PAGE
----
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It is true that there is a sensor on the brake master cylinder to sense pedal movement. However, it is possible that a number of other sensor inputs may be required to activate the controllers output to the trailer brakes. A main power control module MAY need to see brake pedal movement, vehicle speed, and possibly some engine outputs, etc. BEFORE sending information to the ITBM to apply the trailer brakes instantly. It is possible that just applying the brakes while stationary is sending different information to a main control module and sending different information to the ITBM to perform differently. These modules/controllers have software (including the ITBM) to react the way they were programmed. The delay may be programmed. IF the delay happens with other similar vehicles, then it is likely normal. Obviously, the ITBM uses information inputs from other vehicle sources and is not an all-in-one brake controller. IF an "aftermarket" controller is wished to be installed in place of the ITBM, there may be some changes made other than wiring to complete the change.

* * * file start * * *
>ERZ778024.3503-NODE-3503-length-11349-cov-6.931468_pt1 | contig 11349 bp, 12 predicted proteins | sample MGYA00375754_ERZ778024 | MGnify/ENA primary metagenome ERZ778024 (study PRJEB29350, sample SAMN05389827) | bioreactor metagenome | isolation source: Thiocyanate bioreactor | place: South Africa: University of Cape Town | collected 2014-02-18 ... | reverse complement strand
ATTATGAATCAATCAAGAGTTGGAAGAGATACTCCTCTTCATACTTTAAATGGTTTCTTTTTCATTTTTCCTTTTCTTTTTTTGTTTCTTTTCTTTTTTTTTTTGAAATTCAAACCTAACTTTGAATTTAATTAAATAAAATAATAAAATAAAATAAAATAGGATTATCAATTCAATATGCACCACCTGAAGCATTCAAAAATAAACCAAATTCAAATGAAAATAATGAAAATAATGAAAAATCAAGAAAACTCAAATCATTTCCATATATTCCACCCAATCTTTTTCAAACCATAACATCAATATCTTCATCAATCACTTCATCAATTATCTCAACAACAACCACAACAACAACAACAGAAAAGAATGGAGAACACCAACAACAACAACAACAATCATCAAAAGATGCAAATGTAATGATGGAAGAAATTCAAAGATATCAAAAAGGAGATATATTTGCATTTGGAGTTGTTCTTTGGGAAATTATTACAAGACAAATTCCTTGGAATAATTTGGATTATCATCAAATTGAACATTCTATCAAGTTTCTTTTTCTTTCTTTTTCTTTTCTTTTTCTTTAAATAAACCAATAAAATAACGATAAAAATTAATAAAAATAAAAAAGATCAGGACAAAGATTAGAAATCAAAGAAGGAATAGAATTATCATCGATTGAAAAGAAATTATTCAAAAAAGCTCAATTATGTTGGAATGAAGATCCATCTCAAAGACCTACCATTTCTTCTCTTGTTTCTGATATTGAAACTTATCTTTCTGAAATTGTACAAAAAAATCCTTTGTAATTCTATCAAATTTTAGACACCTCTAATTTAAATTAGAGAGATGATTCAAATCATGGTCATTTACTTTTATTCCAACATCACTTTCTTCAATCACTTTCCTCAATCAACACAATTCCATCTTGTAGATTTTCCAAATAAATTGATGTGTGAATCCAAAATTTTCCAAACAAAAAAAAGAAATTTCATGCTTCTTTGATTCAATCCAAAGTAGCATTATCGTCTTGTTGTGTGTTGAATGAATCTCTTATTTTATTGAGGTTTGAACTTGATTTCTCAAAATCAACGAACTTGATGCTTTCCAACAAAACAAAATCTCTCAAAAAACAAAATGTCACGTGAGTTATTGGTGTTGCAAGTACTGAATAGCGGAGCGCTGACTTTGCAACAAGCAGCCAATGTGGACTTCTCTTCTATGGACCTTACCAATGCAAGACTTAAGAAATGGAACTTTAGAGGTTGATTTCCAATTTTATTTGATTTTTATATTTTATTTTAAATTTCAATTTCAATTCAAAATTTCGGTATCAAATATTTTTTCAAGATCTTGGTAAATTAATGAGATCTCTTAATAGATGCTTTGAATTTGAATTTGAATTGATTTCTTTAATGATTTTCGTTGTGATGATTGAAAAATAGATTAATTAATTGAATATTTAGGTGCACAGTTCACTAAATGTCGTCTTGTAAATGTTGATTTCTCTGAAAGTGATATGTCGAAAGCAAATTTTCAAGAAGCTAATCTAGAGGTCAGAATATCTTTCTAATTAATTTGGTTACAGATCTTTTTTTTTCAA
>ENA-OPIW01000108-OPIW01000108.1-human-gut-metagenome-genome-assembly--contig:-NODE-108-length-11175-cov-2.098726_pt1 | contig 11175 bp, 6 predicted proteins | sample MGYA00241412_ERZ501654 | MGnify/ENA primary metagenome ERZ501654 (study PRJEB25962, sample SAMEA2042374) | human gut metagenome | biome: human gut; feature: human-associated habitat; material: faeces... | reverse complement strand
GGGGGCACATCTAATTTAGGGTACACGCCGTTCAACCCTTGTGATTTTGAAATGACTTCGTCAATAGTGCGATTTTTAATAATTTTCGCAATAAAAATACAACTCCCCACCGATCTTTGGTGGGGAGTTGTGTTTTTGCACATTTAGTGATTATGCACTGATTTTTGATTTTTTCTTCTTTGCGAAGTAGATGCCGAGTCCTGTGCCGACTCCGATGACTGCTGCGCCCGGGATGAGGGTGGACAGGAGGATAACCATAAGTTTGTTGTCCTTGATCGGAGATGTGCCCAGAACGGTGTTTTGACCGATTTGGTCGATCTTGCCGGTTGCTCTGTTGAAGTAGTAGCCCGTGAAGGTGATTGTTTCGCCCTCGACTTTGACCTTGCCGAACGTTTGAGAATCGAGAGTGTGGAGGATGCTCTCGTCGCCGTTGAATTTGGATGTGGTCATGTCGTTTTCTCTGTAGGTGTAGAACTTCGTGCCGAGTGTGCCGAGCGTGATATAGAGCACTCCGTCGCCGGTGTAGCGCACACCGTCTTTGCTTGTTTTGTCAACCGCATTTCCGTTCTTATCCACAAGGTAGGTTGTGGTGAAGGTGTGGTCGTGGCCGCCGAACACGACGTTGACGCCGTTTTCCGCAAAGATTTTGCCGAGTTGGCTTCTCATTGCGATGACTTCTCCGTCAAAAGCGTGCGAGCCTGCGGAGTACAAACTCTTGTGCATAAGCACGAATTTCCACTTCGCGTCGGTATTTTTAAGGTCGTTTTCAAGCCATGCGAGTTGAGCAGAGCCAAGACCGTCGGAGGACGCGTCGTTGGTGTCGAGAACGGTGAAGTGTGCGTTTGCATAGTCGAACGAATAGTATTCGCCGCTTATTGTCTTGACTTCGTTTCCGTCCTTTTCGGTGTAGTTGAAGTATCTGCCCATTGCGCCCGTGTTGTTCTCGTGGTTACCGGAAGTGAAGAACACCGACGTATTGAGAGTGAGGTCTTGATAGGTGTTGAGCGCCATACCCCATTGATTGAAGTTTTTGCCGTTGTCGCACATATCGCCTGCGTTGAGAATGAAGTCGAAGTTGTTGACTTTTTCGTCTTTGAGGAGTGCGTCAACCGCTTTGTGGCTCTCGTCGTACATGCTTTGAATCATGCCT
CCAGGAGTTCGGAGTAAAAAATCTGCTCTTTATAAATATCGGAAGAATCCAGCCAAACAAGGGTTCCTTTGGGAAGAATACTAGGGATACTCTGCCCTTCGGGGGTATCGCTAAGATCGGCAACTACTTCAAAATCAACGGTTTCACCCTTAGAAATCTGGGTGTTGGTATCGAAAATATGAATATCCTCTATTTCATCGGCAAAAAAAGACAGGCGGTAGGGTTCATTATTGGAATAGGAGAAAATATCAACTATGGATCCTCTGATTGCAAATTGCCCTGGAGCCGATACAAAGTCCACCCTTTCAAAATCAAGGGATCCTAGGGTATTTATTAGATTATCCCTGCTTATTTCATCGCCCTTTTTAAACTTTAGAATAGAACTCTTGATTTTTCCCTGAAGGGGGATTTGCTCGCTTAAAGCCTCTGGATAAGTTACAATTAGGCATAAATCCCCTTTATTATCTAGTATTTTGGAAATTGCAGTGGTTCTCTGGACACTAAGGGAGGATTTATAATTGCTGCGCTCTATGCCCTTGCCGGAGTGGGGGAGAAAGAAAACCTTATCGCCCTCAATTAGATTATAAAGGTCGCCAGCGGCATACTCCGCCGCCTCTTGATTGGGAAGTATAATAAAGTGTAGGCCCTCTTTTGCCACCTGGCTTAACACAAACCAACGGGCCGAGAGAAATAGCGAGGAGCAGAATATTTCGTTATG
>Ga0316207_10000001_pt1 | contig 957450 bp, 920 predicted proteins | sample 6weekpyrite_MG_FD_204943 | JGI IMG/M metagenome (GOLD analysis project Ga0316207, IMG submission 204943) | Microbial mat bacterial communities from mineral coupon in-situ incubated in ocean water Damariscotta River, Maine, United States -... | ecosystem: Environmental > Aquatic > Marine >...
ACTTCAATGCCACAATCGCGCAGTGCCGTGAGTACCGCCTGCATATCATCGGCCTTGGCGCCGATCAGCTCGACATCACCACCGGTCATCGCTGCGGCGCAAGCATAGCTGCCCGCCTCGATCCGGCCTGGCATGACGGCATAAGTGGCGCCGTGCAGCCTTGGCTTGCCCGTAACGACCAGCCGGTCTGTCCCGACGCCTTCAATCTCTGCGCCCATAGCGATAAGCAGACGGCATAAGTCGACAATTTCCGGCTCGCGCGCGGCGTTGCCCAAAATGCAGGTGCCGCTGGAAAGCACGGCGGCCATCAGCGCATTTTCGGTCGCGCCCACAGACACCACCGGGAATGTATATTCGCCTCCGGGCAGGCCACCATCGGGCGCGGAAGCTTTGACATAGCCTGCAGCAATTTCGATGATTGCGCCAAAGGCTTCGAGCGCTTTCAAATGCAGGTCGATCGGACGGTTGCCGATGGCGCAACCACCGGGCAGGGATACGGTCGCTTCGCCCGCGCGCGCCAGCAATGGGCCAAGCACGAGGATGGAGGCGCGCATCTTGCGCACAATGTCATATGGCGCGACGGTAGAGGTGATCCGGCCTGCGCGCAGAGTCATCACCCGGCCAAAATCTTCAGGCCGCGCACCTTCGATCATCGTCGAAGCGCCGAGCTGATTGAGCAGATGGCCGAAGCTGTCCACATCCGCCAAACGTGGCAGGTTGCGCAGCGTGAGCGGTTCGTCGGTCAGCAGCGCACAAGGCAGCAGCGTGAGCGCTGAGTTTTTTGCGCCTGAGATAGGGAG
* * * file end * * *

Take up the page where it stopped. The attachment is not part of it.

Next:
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Old 05-06-2012, 02:17 PM   #7
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I, for one, would prefer some additional adjustments in addition to gain.
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Old 05-06-2012, 07:21 PM   #8
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Try the MAXBRAKE it is very much like the brakesmart so I am told , If you want more thoughts about MAXBRAKE check it on on the Turbo Register web site or goggle it
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Old 05-06-2012, 08:10 PM   #9
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Quote:
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Try the MAXBRAKE it is very much like the brakesmart so I am told , If you want more thoughts about MAXBRAKE check it on on the Turbo Register web site or goggle it
I'm familiar with Maxbrake. I know others that have one and they are pleased.

Maxbrake is similar to BrakeSmart. They both tap the brake line and use a brake fluid pressure sensor to regulate the amount ov voltage sent to the trailer brakes. Both have gain adjustments. BrakeSmart also allows adjustment to initial brake constant and power setting.

The initial brake constant is especially nice for those of us that use a Hensley, ProPride or pintle hitch. It sends an initial higher (or lower) signal to the brakes. This helps keep the trailer from "catching up" with the tow vehicle.

But if the ITBC does not meet my needs, the Maxbrake is high on my list of aftermarket brake controllers.